Case studies are a great way to collect customer experiences and testimonials for content. They are most useful when they are specific and even a bit offbeat, but make sure to respect the privacy of your customers.

The research will help inform how and where you are going to distribute that content. For example, you may discover in your research that a good chunk of your target audience likes to exercise and need things to listen to while exercising.

For this example demographic, a podcast is awesome. Podcasts also work well if you have a lot of customers with longer commutes.

Remember, the where also affects the what; good writing for a podcast isn’t the same as writing a series of short social media posts.

The When

When is, of course, the exact timing and how often you intend to send out a piece of content. It’s critical to keep a regular schedule so that your prospects hear from you when they expect to hear from you.

That’s another purpose the editorial calendar serves; it makes sure that your team knows when the content needs to be finished so it can be distributed on time.

It’s a good idea to hold a brainstorming meeting to come up with as many demand gen ideas as possible. These can then be distributed to the appropriate team members.

Try to “write ahead” so that you have a good two to three months’ content in the can, but also be ready to change your plans at the drop of a hat. Pre-written blog posts can be rendered tone-deaf or obsolete by the news.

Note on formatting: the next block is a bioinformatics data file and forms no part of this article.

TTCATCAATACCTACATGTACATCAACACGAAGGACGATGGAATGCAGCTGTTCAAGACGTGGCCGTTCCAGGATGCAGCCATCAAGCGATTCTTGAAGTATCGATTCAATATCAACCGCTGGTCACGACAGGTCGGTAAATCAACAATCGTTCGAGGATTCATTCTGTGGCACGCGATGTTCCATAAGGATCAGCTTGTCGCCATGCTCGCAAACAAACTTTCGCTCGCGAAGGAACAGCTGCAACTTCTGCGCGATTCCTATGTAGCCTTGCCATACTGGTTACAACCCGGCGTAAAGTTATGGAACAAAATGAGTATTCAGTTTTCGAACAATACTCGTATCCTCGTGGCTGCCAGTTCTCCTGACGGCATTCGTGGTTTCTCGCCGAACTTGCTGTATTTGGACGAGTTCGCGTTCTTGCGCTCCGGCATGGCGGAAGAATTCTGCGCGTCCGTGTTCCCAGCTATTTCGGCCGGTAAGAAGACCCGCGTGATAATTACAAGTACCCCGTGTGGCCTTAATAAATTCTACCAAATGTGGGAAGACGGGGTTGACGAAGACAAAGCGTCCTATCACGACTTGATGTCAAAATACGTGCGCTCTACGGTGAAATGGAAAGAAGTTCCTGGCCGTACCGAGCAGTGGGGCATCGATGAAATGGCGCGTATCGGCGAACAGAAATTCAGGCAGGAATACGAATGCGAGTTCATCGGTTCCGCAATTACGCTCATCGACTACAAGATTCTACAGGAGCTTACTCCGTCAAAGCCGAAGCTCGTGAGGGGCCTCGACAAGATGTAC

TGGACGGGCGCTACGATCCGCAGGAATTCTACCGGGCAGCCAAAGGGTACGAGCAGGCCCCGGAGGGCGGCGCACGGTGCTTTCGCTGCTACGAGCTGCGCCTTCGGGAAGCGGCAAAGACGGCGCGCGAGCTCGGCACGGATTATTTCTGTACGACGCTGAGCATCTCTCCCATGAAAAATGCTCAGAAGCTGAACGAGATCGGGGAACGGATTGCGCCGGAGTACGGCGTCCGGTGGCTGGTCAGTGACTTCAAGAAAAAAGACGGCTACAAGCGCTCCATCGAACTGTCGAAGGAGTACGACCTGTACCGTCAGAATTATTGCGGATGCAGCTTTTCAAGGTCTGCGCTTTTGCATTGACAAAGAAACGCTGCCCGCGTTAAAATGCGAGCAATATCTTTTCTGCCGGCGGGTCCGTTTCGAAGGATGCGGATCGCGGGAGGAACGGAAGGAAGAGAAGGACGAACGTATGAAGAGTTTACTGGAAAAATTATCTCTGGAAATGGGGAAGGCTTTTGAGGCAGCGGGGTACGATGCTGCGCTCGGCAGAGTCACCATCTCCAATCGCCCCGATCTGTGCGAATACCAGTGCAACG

Having a backup article ready to go will save time, and if you don’t need it, you can always use it at another time.

Finally, you need to make sure that your efforts are properly tied into events such as sales, releases, holidays, etc. This involves coordinating across the entire company to make sure sales are ready for events and to work with production on the perfect timing for a launch.

Part Three: Measuring Success

We’re all agile marketers here, so we know that we can’t just set a strategy and forget it. Make sure to bake in ways to measure the success of your marketing efforts.

Separate landing pages for each of your demand generation campaigns will help you track the metrics you need to establish what is working and what isn’t, including bounce rates, conversion rates, etc.

You should neither be afraid to drop something that is performing poorly nor so quick to move on that you throw the baby out with the bathwater.

Establish your KPIs, and then use a platform like Welcome to record the metrics you need to help you determine whether your strategy is effective. Look at the quality of your new leads and how close they are to your ideal customer.

Remember that with demand gen, you are working at the very top of the funnel. That means that a lot of your touchpoints will be with people who aren’t going to buy your product regardless of your efforts because they have no need for it. They were just browsing.

But that doesn’t mean you shouldn’t keep up the optimization! The better your message, the more it will attract people whose problems you can solve.

At the same time, remember that demand generation is about immediate customer acquisition and growing brand awareness. Only when those people come to you should you start worrying about lead scoring as your customers move through the sales funnel.

Welcome can help with all of your demand generation strategy needs and efforts. We provide free tools that support your content marketing by providing digital asset management and both editorial and communications calendars to get everything done on time.

Feel like giving it a try? Get your free Welcome account today.